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Protocol
Effectiveness, cost-effectiveness and safety of gabapentin versus placebo as an adjunct to multimodal pain regimens in surgical patients: protocol of a placebo controlled randomised controlled trial with blinding (GAP study)
  1. Sarah Baos1,
  2. Chris A Rogers1,
  3. Reyad Abbadi2,
  4. Aiman Alzetani3,
  5. Gianluca Casali2,
  6. Nilesh Chauhan4,
  7. Laura Collett1,
  8. Lucy Culliford1,
  9. Samantha E de Jesus1,
  10. Mark Edwards5,6,
  11. Nicholas Goddard5,
  12. Jennifer Lamb1,
  13. Holly McKeon1,
  14. Mat Molyneux4,
  15. Elizabeth A Stokes7,
  16. Sarah Wordsworth7,
  17. Ben Gibbison4,8,
  18. Maria Pufulete1
  1. 1Bristol Trials Centre, Clinical Trials and Evaluation Unit, Bristol Medical School, University of Bristol, Bristol, UK
  2. 2Department of Surgery, University Hospitals Bristol and Weston NHS Foundation Trust, Bristol, UK
  3. 3Department of Surgery, University Hospital Southampton NHS Foundation Trust, Southampton, UK
  4. 4Department of Anaesthesia, University Hospitals Bristol and Weston NHS Foundation Trust, Bristol, UK
  5. 5Department of Anaesthesia, University Hospital Southampton NHS FoundationTrust, Southampton, UK
  6. 6Acute, Critical & Perioperative Care Research Group, NIHR Biomedical Research Centre, University Hospital Southampton NHS Foundation Trust/University of Southampton, Southampton, UK
  7. 7Health Economics Research Centre, University of Oxford, Oxford, UK
  8. 8Bristol Medical School, University of Bristol, Bristol, UK
  1. Correspondence to Dr Sarah Baos; sarah.baos{at}bristol.ac.uk

Abstract

Introduction Gabapentin is an antiepileptic drug currently licensed to treat epilepsy and neuropathic pain but has been used off-label to treat acute postoperative pain. The GAP study will compare the effectiveness, cost-effectiveness and safety of gabapentin as an adjunct to standard multimodal analgesia versus placebo for the management of pain after major surgery.

Methods and analysis The GAP study is a multicentre, double-blind, randomised controlled trial in patients aged 18 years and over, undergoing different types of major surgery (cardiac, thoracic or abdominal). Patients will be randomised in a 1:1 ratio to receive either gabapentin (600 mg just before surgery and 600 mg/day for 2 days after surgery) or placebo in addition to usual pain management for each type of surgery. Patients will be followed up daily until hospital discharge and then at 4 weeks and 4 months after surgery. The primary outcome is length of hospital stay following surgery. Secondary outcomes include pain, total opioid use, adverse health events, health related quality of life and costs.

Ethics and dissemination This study has been approved by the Research Ethics Committee . Findings will be shared with participating hospitals and disseminated to the academic community through peer-reviewed publications and presentation at national and international meetings. Patients will be informed of the results through patient organisations and participant newsletters.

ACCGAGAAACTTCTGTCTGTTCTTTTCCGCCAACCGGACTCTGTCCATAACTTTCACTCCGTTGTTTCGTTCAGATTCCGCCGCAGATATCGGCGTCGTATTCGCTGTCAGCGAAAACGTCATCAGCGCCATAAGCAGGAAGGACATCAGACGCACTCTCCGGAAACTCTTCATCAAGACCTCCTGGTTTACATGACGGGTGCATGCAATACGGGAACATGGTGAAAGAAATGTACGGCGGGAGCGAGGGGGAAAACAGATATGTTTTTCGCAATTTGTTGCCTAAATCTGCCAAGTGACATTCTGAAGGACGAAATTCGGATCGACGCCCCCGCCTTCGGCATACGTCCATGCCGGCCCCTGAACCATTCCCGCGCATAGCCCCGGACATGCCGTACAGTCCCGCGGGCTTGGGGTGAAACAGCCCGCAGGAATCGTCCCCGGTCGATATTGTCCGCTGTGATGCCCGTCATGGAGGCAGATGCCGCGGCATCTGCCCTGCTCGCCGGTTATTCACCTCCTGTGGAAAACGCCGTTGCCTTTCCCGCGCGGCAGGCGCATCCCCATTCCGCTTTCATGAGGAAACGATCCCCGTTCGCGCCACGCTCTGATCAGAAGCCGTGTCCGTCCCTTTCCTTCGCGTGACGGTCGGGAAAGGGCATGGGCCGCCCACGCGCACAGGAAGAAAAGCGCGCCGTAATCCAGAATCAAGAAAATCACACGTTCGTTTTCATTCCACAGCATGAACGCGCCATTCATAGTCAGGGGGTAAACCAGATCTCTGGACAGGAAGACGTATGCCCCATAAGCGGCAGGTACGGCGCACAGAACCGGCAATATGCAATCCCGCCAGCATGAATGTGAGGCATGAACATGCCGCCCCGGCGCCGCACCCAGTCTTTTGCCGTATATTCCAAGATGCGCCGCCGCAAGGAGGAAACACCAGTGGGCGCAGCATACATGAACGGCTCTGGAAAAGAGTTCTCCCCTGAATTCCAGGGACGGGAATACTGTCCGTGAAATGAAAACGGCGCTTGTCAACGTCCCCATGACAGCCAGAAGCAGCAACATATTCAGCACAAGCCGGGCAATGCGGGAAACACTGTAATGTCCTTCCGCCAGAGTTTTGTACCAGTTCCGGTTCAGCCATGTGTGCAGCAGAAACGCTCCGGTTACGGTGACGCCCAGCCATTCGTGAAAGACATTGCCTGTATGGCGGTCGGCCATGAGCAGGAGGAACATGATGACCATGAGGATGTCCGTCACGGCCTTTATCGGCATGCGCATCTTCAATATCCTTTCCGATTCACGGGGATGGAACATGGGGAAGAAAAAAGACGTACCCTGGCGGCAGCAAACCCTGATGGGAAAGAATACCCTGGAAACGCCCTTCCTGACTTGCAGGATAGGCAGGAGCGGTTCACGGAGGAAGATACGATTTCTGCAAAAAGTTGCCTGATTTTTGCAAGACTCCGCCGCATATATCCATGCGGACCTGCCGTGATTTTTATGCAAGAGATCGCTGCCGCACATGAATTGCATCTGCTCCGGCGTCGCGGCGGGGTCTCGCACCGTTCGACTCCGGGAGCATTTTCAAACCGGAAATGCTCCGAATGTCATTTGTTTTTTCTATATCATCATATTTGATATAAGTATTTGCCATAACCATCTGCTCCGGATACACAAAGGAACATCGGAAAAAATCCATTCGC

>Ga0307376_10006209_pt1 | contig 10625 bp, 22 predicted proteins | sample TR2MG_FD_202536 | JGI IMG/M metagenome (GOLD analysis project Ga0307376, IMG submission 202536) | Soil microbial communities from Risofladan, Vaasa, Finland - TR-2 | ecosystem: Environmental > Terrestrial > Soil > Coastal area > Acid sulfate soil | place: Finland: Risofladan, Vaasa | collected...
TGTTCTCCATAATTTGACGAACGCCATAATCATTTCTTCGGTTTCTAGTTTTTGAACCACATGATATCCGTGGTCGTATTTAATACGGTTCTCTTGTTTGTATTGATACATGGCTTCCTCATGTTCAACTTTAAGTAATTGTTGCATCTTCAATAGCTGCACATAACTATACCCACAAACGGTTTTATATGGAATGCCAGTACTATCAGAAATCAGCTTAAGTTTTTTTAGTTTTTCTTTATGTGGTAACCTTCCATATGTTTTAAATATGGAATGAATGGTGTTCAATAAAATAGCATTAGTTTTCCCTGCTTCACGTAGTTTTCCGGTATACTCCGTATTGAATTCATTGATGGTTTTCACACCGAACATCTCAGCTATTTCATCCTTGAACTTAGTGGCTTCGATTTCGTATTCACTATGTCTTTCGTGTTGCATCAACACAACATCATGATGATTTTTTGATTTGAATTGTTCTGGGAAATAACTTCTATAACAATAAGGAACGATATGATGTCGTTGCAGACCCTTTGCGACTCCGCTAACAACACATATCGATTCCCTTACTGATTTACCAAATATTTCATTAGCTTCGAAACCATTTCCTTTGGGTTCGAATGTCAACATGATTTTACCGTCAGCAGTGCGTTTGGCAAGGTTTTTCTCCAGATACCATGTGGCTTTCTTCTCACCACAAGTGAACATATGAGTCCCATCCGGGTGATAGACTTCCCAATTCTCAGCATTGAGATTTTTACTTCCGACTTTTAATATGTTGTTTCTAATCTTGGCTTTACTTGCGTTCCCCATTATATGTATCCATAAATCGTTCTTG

Trial registration number ISRCTN63614165.

  • clinical trials
  • pain management
  • surgery
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Footnotes

  • Contributors SB is involved in conducting the trial and assembled the manuscript from the trial protocol. MP identified the funding opportunity and designed the trial with statistical input from CR. CR is the non-clinical lead and the methodology/statistics lead for the trial. BG is the chief investigator and NC is the clinical pain lead for the trial. LCo drafted the statistical analysis plan. SW is the health economics lead and EAS the health economist working on the trial. SB and EAS designed the data collection for the health economics element of the trial. LCu provides senior trial management oversight and advice. HM, SEdJ and JL have assisted with the set-up and delivery of the trial. RA, AA, GC, ME, NG and MM are participating clinicians in the trial. All authors have been involved in preparation of the study protocol and have read and approved the final manuscript.

  • Funding This study is funded by the National Institute for Health Research Health Technology Assessment Programme (15/101/16). The views and opinions expressed therein arethose of the author(s) and do not necessarily reflect those of the National Institute of Health Research, NHS, or the Department of Health and Social Care.

  • Competing interests No competing interests are declared. At the time that the work was carried out, GC was employed by the University Hospitals Bristol NHS Foundation Trust, Bristol, UK. GC is currently the Medical Director Johnson and Johnson Medical Devices UK and Ireland. GC has no competing interests to declare.

  • Patient and public involvement Patients and/or the public were involved in the design, or conduct, or reporting, or dissemination plans of this research. Refer to the Methods section for further details.

  • Patient consent for publication Not required.

  • Provenance and peer review Not commissioned; externally peer reviewed.

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